Chicken Fricassee

As a child, chicken fricassee was one my favorite dishes my mom would to make for dinner. Her recipe is lost, but I recall her making it in pressure cooker and the ingredients included salt pork and sour cream. Mom grew up in North Mississippi and her recipe seems consistent with recipes outside of South Louisiana. Most definitions describe fricassee as a French stew of various meats with a white gravy though most recipes use chicken. The creole and Cajun versions use a roux as a base, so they tend to be darker than other versions.

Although a fricassee may take up the 3 hours to complete most of the work is done in the beginning. It’s great for a day when you have indoor activities such as laundry or house cleaning on the schedule. I have played around with different recipes over the years and recently took the taste I liked from several and came up with this recipe. I think adding white wine makes a fricassee so much better. You can use boneless chicken, but i find using chicken meat with the bone and skin adds more flavors to the dish.  When done, the chicken is so tender the bone and skin is easily removed if you wish.


6 large chicken thighs with bone and skin
1 cup bacon drippings or vegetable oil
1 cup flour
2 cups onion, chopped
1/2 cup green bell pepper, chopped
2 Tbsp garlic, finely chopped
1 cup white wine
2 cups chicken stock
1 bay leaf
2 Tbsp creole seasoning to taste
Salt to taste
2 Tsp dried Thyme
1 Tbsp Worcestershire Sauce


Heat the oil in large heavy pot.  While the oil is heating, season the thighs well with the creole seasoning and salt and dredge in the flour.  Shake off the excess flour and set aside. When the oil is hot (a little flour sprinkled in the oil should start simmering) brown the chicken on both sides and set aside. Do several batches instead of crowding the pot. You don’t need to cook the thighs all the way at this point.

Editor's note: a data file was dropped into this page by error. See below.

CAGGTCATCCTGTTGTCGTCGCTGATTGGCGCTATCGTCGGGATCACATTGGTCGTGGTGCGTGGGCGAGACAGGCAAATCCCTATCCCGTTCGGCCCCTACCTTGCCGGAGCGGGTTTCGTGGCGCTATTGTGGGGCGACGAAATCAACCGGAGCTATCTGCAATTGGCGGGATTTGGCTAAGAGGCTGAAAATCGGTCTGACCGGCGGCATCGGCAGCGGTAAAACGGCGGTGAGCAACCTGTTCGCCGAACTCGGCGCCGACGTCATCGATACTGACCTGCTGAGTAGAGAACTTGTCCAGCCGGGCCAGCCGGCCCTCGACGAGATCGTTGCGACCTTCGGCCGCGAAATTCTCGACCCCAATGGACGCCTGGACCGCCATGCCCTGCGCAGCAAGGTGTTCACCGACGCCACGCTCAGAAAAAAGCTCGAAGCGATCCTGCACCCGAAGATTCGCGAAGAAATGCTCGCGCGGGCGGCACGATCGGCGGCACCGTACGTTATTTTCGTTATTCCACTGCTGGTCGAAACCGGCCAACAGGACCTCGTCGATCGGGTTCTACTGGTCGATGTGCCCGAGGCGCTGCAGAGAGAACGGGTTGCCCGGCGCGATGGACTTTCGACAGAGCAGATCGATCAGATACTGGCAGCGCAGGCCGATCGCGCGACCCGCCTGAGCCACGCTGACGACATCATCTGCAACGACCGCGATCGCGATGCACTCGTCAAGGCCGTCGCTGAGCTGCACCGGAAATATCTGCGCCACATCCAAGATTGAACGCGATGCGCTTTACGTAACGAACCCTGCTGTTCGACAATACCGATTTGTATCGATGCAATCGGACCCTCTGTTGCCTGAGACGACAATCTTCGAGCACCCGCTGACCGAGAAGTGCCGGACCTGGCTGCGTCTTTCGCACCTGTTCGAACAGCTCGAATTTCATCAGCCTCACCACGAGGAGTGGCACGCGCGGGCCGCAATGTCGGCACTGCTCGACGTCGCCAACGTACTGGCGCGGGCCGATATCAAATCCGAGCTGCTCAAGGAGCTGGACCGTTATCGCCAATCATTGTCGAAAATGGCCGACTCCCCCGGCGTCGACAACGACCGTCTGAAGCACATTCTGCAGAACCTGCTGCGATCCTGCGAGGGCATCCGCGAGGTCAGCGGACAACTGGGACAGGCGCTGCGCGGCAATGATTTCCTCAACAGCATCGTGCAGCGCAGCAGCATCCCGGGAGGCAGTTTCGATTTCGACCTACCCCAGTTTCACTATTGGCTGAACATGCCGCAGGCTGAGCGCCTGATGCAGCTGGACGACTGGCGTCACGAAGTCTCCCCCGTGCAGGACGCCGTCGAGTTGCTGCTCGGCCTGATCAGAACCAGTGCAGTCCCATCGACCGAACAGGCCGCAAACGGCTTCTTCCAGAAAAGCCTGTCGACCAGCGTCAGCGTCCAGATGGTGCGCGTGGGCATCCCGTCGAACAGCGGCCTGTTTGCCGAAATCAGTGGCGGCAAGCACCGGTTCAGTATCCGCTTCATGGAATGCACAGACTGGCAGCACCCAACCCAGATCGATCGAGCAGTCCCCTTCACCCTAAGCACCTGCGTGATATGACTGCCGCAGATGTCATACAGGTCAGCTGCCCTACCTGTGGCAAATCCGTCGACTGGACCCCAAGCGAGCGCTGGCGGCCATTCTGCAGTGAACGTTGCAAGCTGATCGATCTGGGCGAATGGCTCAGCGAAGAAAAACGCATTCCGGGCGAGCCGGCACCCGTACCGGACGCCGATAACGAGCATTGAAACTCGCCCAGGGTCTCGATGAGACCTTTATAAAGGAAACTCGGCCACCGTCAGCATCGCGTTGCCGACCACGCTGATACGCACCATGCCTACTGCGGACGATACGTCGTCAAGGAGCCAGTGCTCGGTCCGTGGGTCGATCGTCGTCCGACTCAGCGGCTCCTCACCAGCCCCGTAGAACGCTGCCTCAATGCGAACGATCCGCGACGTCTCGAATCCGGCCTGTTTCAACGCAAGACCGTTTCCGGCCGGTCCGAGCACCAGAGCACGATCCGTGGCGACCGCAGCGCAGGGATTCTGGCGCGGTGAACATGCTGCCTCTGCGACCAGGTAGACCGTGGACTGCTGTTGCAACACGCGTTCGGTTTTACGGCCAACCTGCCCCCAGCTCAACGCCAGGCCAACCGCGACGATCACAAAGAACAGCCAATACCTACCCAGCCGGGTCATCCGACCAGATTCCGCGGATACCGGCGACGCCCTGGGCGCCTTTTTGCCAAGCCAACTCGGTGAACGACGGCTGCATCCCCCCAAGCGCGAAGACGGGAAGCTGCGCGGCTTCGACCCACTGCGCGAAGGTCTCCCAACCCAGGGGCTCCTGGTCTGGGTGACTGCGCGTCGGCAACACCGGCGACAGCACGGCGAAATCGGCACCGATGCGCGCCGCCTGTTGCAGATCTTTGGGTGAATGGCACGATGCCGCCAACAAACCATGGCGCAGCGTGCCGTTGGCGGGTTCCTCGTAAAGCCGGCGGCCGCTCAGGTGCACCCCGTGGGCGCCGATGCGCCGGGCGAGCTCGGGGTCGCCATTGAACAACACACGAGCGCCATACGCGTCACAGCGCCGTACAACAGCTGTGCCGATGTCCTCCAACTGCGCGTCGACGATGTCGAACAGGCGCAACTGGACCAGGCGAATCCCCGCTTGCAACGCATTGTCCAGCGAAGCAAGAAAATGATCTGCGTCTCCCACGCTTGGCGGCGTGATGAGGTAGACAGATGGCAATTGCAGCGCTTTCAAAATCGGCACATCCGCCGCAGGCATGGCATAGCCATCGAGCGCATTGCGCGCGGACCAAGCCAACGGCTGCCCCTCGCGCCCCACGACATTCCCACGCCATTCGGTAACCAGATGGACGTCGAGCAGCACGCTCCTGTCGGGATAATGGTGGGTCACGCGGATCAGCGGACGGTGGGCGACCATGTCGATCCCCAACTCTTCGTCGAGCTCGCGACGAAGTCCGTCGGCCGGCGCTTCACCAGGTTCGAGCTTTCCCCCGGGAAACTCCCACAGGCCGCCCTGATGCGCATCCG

Once all the chicken is removed drain off about half the oil, try not to loose any of chicken/flour remnants. Gradually whisk in the remainder of the flour until the oil/flour mixture is thick. (This should be about ¾ cup. If not add more.) Whisk the roux until it is the color of peanut butter.  Add the onions and bell pepper and continue to stir well into the roux and until the onions are clear.  Add about a half tbsp of the creole seasoning and garlic as the onions and bell peppers cook.

Add the wine and stir well to avoid lumps and clearing any matter stuck to the bottom of the pot.  Once this is mixed well, simmer for about 5 minutes.  Increase the heat and slowly add the chicken stock.  Again whisking well to avoid lumps.  Bring the mixture to full boil to allow the roux to do its thing which is achieving its thickening power. (It should look thick but still flow off of a spoon.)  Add the bay leaf, thyme, and Worcestershire Sauce.  Taste and the remaining creole seasoning and salt (if needed) to your taste.  Now return the chicken to the pot. It should be mostly submerged.  If not add water to mostly cover the chicken.  Reduce heat to low, cover and cook 1 ½ hours or until nearly falling of the bone.  Stir occasionally to avoid sticking to the pot.  For a thicker sauce remove the lid for the last 30 minutes.

Serve over rice.